Teachers also need to know that when work is done at home it isn’t always done by the student. When we do work at school, students think about the questions and work through it themselves. At home they are often tired and stressed and sometimes resort to looking up the answer online or asking their friends for answers. That then puts other kids in a bad position of having to tell their friends they won’t help or risk getting in trouble.
Six ideas for teachers
Photo by Simeon Frank on Unsplash
I do understand that there are times when kids need to do schoolwork at home, and I think there are a few things some teachers do and other teachers could try that are good and would help kids.
1. When assigning practice problems or activities consider how much practice kids need and make some of the practice optional for those who need it most. It helps me to practice things like math and vocab, but there is often more assigned than I need to do to feel confident I know how to do the work.
2. Please don’t introduce new concepts in homework assignments. It is stressful to try something new without your teacher when you are tired from a long day and dealing with distractions at home.
3. We often learn just as much in classes that give very little or no homework as classes that give homework every night! The teachers can teach us as much information by using the time in class effectively and spending all the time focusing on learning. Kids appreciate teachers who don’t waste time in class or don’t let other kids take over and distract everyone.
4. It is really helpful when teachers give more than one day to complete homework assignments or give the assignments in advance. This lets kids plan around sports and other after school activities. Many homework assignments are given one day and due the next day, and kids have to complete all the work that night regardless of what other things are going on or how late they got home.
5. Weekend homework is better than weekday homework. Even on the busiest weekend, I have more time in those two days than in a single school night. (Ask your students about this.)
6. Teachers always want kids to read but don’t realize that by the time we have finished all our other homework we are often too tired to read for fun. Instead of specific homework, teachers could encourage reading for fun. I know that for me reading reduces stress and I learn a lot as well. It would be important if teachers did this to remember that reading is difficult for some students and that audiobooks would be a great option for them.
Can homework be graded fairly?
When we do work at school, we all are in the same environment and have the same adults who can help us and hold us accountable. Once we take the work home everyone’s situation is different.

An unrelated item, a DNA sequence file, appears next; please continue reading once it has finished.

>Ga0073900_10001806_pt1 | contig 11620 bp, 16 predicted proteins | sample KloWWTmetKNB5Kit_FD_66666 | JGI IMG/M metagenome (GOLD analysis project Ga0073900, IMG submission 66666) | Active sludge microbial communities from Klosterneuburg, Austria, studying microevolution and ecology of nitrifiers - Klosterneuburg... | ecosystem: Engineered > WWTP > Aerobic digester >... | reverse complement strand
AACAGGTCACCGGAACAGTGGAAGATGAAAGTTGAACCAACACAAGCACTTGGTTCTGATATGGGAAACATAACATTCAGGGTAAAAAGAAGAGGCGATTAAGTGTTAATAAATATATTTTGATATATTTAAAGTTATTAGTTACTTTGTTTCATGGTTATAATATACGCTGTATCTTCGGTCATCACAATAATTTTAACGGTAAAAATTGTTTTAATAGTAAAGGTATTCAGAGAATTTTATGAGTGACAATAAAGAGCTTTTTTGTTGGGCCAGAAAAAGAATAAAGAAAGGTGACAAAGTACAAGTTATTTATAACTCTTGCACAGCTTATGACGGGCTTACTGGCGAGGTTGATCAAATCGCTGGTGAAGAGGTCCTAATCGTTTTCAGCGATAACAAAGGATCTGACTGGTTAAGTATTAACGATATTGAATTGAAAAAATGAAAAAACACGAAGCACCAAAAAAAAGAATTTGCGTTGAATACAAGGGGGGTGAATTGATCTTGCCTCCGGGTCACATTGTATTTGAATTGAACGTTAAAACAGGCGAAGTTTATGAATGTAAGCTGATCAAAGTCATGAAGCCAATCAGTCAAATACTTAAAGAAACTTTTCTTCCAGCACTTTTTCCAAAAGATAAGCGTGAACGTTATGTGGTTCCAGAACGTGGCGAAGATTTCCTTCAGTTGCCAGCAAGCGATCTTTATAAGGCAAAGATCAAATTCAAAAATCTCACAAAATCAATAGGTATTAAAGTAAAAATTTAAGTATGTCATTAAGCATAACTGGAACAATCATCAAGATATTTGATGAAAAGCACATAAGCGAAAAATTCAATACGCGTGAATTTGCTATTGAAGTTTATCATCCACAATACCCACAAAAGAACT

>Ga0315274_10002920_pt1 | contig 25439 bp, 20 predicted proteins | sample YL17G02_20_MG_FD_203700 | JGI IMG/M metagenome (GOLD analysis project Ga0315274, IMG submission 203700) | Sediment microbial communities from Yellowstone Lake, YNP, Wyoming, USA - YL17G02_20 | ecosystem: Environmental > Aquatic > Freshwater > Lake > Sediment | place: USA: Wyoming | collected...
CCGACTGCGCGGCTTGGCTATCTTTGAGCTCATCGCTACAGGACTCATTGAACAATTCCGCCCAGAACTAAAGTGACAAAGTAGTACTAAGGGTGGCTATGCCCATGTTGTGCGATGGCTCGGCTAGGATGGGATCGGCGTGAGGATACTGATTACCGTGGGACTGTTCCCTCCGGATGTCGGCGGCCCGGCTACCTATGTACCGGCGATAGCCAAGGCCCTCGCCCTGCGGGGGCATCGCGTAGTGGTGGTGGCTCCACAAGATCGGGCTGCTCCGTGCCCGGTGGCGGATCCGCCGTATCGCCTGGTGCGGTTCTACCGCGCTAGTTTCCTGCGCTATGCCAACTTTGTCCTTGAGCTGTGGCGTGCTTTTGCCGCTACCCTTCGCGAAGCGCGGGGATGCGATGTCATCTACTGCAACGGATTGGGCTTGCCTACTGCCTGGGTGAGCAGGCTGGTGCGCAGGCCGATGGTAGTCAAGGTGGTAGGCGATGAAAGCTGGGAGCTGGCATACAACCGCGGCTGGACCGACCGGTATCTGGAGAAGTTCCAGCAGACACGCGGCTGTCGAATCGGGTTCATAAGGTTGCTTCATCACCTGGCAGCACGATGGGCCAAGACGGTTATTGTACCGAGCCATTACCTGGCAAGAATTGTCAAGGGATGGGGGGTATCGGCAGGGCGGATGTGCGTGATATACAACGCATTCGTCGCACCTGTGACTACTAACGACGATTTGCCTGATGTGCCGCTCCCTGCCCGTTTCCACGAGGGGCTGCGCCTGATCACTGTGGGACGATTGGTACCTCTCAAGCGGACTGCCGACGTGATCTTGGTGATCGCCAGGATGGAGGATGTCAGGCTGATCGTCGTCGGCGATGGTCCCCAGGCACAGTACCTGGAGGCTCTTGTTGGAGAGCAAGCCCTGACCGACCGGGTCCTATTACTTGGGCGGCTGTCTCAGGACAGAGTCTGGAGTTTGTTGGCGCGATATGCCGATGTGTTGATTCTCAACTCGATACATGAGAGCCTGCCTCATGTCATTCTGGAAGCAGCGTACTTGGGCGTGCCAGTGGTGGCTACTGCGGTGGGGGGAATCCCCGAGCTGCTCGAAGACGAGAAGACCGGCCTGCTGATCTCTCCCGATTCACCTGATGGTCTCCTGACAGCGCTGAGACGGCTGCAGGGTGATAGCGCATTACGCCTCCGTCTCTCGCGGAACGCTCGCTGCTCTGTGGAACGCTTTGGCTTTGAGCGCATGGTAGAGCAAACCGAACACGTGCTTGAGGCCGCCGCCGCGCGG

I know some kids have parents who basically do their homework or at least give them more help than I bet teachers know about . Other kids may not have that kind of help or have stressful things going on at home that make it difficult for them to focus.
Lily Strickland 8th Grade Student
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Tags: homework homework challenges homework equity Lily Strickland middle school teachers
MiddleWeb is all about the middle grades, with great 4-8 resources, book reviews, and guest posts by educators who support the success of young adolescents. And be sure to subscribe to MiddleWeb SmartBrief for the latest middle grades news & commentary from around the USA.
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Homework has a very low score on John Hattie’s researched list of instructional methods. I have been very successful with non-homework. I spend 10 minutes explaining and the students spend 40 minutes working while I wander around and help, supervise, organize, and direct. They help each other. The one-sheet two-sided assignment is due at the end of the period, and it is graded. I go home 30 minutes after the kids, and all my papers are graded. My math students improve 2.5 to 3 grade levels in one year (every year). Other teachers who use the non-homework approach achieve similar results.
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What’s the Right Amount of Homework?
Decades of research show that homework has some benefits, especially for students in middle and high school—but there are risks to assigning too much.
Many teachers and parents believe that homework helps students build study skills and review concepts learned in class. Others see homework as disruptive and unnecessary, leading to burnout and turning kids off to school. Decades of research show that the issue is more nuanced and complex than most people think: Homework is beneficial, but only to a degree. Students in high school gain the most, while younger kids benefit much less.
The National PTA and the National Education Association support the “ 10-minute homework guideline ”—a nightly 10 minutes of homework per grade level. But many teachers and parents are quick to point out that what matters is the quality of the homework assigned and how well it meets students’ needs, not the amount of time spent on it.
The guideline doesn’t account for students who may need to spend more—or less—time on assignments. In class, teachers can make adjustments to support struggling students, but at home, an assignment that takes one student 30 minutes to complete may take another twice as much time—often for reasons beyond their control. And homework can widen the achievement gap, putting students from low-income households and students with learning disabilities at a disadvantage.
However, the 10-minute guideline is useful in setting a limit: When kids spend too much time on homework, there are real consequences to consider.
Small Benefits for Elementary Students